Step Aside, Chicken Soup: Make Way for Hot Fruit Drinks

Cold viruses are stubborn germs that need both coaxing -- and time -- to get out of your system. So you might need some help while you're feeling under the weather.

And it need not come from the pharmacy or medicine cabinet.

That's where the time-honored tradition of folk medicine comes into play in cultures and countries both here and abroad.

In the United States, when people get sick, they have been spooning up chicken soup for generations. The comforting golden broth, sometimes referred to as "Jewish or liquid penicillin," appears to have some therapeutic benefits, both from its ingredients and its warmth.

J. Owen Hendley, M.D., Professor of Pediatrics, University of Virginia School of Medicine

And while scientists have done a few studies on the soothing potion, surprisingly, there has not been any clinical research done on the effect of hot drinks on people with cold symptoms.

Until now.

The December issue of the journal "Rhinology" contained results from a very small trial done in Wales. The researchers looked at a group of 30 students, all of whom had cold and flu symptoms for about a week but had not yet taken any remedies or medication to relieve them.

Half the subjects were given slightly less than half a cup of a hot apple and black currant "fruit cordial" to drink, while a control group was served the same beverage at room temperature. (A fruit cordial is a concentrate that's diluted with water before it's consumed.)

Picture of Acupuncturist Jonathan Ammen

Scientists asked the participants to rate their cold symptoms before the study began and after they first drank the purple-colored liquid, as well as 15 and 30 minutes later. The participants were also asked to breathe into a facemask to check on the air flow through their noses.

The hot drink did not make the nose any clearer as measured objectively by the facemask.

But when the participants rated their symptoms, the data found that it eased coughing, sneezing, sore throat, runny nose, chills and fatigue, while the room temperature beverage helped only with coughing, sneezing and a runny nose.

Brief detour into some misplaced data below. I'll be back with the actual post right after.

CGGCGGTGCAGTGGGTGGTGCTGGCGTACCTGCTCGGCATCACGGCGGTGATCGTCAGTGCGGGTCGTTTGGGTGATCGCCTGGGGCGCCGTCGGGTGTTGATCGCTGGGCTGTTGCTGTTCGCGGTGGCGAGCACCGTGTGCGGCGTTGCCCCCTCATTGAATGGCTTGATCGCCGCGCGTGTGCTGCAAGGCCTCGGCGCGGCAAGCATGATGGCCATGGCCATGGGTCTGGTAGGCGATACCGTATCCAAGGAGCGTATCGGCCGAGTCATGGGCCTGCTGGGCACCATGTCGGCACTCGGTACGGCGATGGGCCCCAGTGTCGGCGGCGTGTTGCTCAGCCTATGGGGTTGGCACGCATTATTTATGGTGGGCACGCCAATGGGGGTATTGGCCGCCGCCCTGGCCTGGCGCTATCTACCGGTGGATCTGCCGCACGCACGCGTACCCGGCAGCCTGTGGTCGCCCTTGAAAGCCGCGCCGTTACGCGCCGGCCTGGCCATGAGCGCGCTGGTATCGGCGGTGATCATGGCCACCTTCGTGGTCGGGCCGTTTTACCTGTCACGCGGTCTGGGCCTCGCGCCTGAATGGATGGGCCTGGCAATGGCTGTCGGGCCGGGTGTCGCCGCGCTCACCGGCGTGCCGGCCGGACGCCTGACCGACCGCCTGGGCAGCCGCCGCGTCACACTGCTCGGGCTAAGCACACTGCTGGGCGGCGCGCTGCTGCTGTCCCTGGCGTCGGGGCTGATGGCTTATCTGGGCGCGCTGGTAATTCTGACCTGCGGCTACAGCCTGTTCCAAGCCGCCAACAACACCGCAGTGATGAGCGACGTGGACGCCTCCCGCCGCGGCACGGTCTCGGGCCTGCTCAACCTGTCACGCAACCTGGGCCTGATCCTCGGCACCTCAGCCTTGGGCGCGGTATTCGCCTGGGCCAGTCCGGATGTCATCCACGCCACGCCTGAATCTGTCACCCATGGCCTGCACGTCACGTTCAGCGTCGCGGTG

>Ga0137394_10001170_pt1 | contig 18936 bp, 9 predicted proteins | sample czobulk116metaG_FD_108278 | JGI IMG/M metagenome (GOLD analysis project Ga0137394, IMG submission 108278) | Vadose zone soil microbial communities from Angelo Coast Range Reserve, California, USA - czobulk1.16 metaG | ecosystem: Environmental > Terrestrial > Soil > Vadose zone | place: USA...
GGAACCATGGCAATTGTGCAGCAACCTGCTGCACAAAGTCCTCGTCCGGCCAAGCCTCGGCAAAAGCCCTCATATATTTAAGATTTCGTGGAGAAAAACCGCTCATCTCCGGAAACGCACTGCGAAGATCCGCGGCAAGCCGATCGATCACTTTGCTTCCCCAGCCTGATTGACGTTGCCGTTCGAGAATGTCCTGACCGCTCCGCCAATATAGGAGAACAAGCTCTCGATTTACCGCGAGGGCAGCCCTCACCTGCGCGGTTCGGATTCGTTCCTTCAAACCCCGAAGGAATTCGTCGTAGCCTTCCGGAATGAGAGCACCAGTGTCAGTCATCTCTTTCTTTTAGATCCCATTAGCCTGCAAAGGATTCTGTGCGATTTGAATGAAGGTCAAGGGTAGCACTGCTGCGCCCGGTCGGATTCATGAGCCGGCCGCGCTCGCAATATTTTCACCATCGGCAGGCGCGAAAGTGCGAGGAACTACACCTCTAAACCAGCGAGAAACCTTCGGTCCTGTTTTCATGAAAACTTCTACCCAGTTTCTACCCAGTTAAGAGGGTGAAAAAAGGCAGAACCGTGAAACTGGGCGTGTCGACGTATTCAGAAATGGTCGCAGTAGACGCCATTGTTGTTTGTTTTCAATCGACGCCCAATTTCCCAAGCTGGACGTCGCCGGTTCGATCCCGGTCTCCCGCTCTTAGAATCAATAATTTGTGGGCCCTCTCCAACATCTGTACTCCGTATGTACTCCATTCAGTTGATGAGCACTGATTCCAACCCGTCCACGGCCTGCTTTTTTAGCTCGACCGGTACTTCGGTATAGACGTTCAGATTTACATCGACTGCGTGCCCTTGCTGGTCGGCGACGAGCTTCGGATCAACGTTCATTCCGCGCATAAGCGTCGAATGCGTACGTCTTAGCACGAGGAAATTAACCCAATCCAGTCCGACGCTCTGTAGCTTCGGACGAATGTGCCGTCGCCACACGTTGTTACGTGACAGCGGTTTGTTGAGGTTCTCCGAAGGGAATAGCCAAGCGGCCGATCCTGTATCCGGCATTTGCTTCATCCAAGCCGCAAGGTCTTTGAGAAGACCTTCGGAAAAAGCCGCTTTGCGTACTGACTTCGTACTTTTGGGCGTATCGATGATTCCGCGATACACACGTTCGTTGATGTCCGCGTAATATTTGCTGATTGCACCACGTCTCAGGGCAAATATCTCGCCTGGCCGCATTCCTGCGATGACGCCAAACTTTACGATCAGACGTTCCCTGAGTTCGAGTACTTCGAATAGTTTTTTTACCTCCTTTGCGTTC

Linda DeLude of Minneapolis, Minn. recalls her husband Barry DeLude, who died as result of complications from the flu in January 2007.

The take-home message from this research, according to its co-author Ronald Eccles, director of the Common Cold Centre at Cardiff University, which sponsored the study, is that "hot fruit cordial drinks provide immediate and sustained relief from most cold and flu symptoms, especially cough and sore throat."

But the study had limitations. Participants knew the temperature of the juice they were given, so they were not "blinded" to the treatment and their symptom ratings might have been a placebo response to them.

It's also not known whether any other kind of hot liquid could have caused a similar effect besides the specific flavored fruit beverage tested. And, possibly, cold beverages could also do the trick but they were not part of the investigation.

Robin says nasal irrigation can relieve headaches, allergies and colds.

So read on to learn more about black currant juice, one of the fruits used in the recent study, and other sworn-by cold remedies from around the world.

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Perhaps it's the memories of and belief in the healing potential of these folk remedies that make them so powerful to us.

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